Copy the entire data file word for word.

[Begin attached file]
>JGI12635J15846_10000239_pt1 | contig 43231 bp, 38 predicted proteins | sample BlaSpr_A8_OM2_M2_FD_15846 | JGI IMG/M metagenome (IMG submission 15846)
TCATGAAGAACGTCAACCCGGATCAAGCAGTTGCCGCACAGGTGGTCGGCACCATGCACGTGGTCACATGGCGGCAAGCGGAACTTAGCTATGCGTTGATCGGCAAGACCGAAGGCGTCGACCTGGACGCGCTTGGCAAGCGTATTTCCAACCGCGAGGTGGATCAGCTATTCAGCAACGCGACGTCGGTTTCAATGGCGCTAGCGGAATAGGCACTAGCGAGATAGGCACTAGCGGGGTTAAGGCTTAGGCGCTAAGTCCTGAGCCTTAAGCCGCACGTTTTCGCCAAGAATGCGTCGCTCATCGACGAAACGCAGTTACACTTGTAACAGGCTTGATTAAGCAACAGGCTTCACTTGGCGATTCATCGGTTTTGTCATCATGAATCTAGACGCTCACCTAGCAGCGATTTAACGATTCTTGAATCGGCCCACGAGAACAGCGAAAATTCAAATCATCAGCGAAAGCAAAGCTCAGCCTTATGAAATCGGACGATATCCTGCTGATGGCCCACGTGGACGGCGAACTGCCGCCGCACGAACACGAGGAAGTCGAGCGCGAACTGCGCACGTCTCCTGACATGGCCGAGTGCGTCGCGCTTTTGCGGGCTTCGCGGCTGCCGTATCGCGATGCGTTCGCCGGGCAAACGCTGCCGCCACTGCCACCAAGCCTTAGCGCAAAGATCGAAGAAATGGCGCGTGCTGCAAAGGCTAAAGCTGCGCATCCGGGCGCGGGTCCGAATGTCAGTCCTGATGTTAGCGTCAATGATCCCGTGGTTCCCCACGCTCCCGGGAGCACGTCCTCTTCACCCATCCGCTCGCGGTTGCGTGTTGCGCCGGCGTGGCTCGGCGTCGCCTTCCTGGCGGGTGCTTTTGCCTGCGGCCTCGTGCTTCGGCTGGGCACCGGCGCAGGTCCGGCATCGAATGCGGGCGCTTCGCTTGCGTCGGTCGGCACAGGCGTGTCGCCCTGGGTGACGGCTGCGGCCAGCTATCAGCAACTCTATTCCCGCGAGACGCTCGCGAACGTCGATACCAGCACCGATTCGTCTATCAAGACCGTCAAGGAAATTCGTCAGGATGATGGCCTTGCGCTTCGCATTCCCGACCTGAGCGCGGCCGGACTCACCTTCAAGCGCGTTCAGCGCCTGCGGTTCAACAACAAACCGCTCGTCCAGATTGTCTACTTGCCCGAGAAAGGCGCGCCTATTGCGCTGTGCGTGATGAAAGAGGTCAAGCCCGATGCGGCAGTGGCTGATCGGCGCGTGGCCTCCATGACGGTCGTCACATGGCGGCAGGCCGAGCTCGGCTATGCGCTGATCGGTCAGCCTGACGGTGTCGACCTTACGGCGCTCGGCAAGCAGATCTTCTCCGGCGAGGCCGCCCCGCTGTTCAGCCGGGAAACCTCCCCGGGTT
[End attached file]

>JGI12635J15846_10000239_pt1 | contig 43231 bp, 38 predicted proteins | sample BlaSpr_A8_OM2_M2_FD_15846 | JGI IMG/M metagenome (IMG submission 15846)
TCATGAAGAACGTCAACCCGGATCAAGCAGTTGCCGCACAGGTGGTCGGCACCATGCACGTGGTCACATGGCGGCAAGCGGAACTTAGCTATGCGTTGATCGGCAAGACCGAAGGCGTCGACCTGGACGCGCTTGGCAAGCGTATTTCCAACCGCGAGGTGGATCAGCTATTCAGCAACGCGACGTCGGTTTCAATGGCGCTAGCGGAATAGGCACTAGCGAGATAGGCACTAGCGGGGTTAAGGCTTAGGCGCTAAGTCCTGAGCCTTAAGCCGCACGTTTTCGCCAAGAATGCGTCGCTCATCGACGAAACGCAGTTACACTTGTAACAGGCTTGATTAAGCAACAGGCTTCACTTGGCGATTCATCGGTTTTGTCATCATGAATCTAGACGCTCACCTAGCAGCGATTTAACGATTCTTGAATCGGCCCACGAGAACAGCGAAAATTCAAATCATCAGCGAAAGCAAAGCTCAGCCTTATGAAATCGGACGATATCCTGCTGATGGCCCACGTGGACGGCGAACTGCCGCCGCACGAACACGAGGAAGTCGAGCGCGAACTGCGCACGTCTCCTGACATGGCCGAGTGCGTCGCGCTTTTGCGGGCTTCGCGGCTGCCGTATCGCGATGCGTTCGCCGGGCAAACGCTGCCGCCACTGCCACCAAGCCTTAGCGCAAAGATCGAAGAAATGGCGCGTGCTGCAAAGGCTAAAGCTGCGCATCCGGGCGCGGGTCCGAATGTCAGTCCTGATGTTAGCGTCAATGATCCCGTGGTTCCCCACGCTCCCGGGAGCACGTCCTCTTCACCCATCCGCTCGCGGTTGCGTGTTGCGCCGGCGTGGCTCGGCGTCGCCTTCCTGGCGGGTGCTTTTGCCTGCGGCCTCGTGCTTCGGCTGGGCACCGGCGCAGGTCCGGCATCGAATGCGGGCGCTTCGCTTGCGTCGGTCGGCACAGGCGTGTCGCCCTGGGTGACGGCTGCGGCCAGCTATCAGCAACTCTATTCCCGCGAGACGCTCGCGAACGTCGATACCAGCACCGATTCGTCTATCAAGACCGTCAAGGAAATTCGTCAGGATGATGGCCTTGCGCTTCGCATTCCCGACCTGAGCGCGGCCGGACTCACCTTCAAGCGCGTTCAGCGCCTGCGGTTCAACAACAAACCGCTCGTCCAGATTGTCTACTTGCCCGAGAAAGGCGCGCCTATTGCGCTGTGCGTGATGAAAGAGGTCAAGCCCGATGCGGCAGTGGCTGATCGGCGCGTGGCCTCCATGACGGTCGTCACATGGCGGCAGGCCGAGCTCGGCTATGCGCTGATCGGTCAGCCTGACGGTGTCGACCTTACGGCGCTCGGCAAGCAGATCTTCTCCGGCGAGGCCGCCCCGCTGTTCAGCCGGGAAACCTCCCCGGGTT